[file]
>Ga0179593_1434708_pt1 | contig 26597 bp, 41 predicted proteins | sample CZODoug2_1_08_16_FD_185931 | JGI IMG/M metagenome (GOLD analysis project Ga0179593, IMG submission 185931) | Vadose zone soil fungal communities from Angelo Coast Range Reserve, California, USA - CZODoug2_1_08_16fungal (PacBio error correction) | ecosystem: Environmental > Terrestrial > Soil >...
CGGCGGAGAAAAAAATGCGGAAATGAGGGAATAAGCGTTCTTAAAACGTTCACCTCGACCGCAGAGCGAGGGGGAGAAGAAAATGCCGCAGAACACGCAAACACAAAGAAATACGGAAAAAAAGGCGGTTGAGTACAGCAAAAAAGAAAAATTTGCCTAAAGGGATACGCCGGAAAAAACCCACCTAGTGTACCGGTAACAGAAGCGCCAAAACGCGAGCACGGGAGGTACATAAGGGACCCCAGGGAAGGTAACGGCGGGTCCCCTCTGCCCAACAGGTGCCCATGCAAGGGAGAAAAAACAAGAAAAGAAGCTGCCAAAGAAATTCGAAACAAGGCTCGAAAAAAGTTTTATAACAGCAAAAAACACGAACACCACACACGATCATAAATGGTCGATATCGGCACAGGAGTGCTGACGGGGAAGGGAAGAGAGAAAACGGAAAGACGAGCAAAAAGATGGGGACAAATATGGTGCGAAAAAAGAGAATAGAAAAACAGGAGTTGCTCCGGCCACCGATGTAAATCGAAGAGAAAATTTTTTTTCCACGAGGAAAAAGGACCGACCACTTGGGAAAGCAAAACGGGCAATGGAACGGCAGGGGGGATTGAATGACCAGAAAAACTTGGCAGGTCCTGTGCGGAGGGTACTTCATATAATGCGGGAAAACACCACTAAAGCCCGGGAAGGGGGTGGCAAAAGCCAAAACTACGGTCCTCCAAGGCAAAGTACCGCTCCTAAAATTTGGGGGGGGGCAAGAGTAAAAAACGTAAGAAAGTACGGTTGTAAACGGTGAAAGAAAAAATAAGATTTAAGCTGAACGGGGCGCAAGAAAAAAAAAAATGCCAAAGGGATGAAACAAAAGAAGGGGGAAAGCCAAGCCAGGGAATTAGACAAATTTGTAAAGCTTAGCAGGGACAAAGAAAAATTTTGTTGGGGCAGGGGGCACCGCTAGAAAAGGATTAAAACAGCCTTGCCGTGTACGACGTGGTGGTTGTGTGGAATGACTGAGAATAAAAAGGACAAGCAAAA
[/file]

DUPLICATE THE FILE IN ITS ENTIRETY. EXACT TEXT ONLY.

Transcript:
>Ga0179593_1434708_pt1 | contig 26597 bp, 41 predicted proteins | sample CZODoug2_1_08_16_FD_185931 | JGI IMG/M metagenome (GOLD analysis project Ga0179593, IMG submission 185931) | Vadose zone soil fungal communities from Angelo Coast Range Reserve, California, USA - CZODoug2_1_08_16fungal (PacBio error correction) | ecosystem: Environmental > Terrestrial > Soil >...
CGGCGGAGAAAAAAATGCGGAAATGAGGGAATAAGCGTTCTTAAAACGTTCACCTCGACCGCAGAGCGAGGGGGAGAAGAAAATGCCGCAGAACACGCAAACACAAAGAAATACGGAAAAAAAGGCGGTTGAGTACAGCAAAAAAGAAAAATTTGCCTAAAGGGATACGCCGGAAAAAACCCACCTAGTGTACCGGTAACAGAAGCGCCAAAACGCGAGCACGGGAGGTACATAAGGGACCCCAGGGAAGGTAACGGCGGGTCCCCTCTGCCCAACAGGTGCCCATGCAAGGGAGAAAAAACAAGAAAAGAAGCTGCCAAAGAAATTCGAAACAAGGCTCGAAAAAAGTTTTATAACAGCAAAAAACACGAACACCACACACGATCATAAATGGTCGATATCGGCACAGGAGTGCTGACGGGGAAGGGAAGAGAGAAAACGGAAAGACGAGCAAAAAGATGGGGACAAATATGGTGCGAAAAAAGAGAATAGAAAAACAGGAGTTGCTCCGGCCACCGATGTAAATCGAAGAGAAAATTTTTTTTCCACGAGGAAAAAGGACCGACCACTTGGGAAAGCAAAACGGGCAATGGAACGGCAGGGGGGATTGAATGACCAGAAAAACTTGGCAGGTCCTGTGCGGAGGGTACTTCATATAATGCGGGAAAACACCACTAAAGCCCGGGAAGGGGGTGGCAAAAGCCAAAACTACGGTCCTCCAAGGCAAAGTACCGCTCCTAAAATTTGGGGGGGGGCAAGAGTAAAAAACGTAAGAAAGTACGGTTGTAAACGGTGAAAGAAAAAATAAGATTTAAGCTGAACGGGGCGCAAGAAAAAAAAAAATGCCAAAGGGATGAAACAAAAGAAGGGGGAAAGCCAAGCCAGGGAATTAGACAAATTTGTAAAGCTTAGCAGGGACAAAGAAAAATTTTGTTGGGGCAGGGGGCACCGCTAGAAAAGGATTAAAACAGCCTTGCCGTGTACGACGTGGTGGTTGTGTGGAATGACTGAGAATAAAAAGGACAAGCAAAA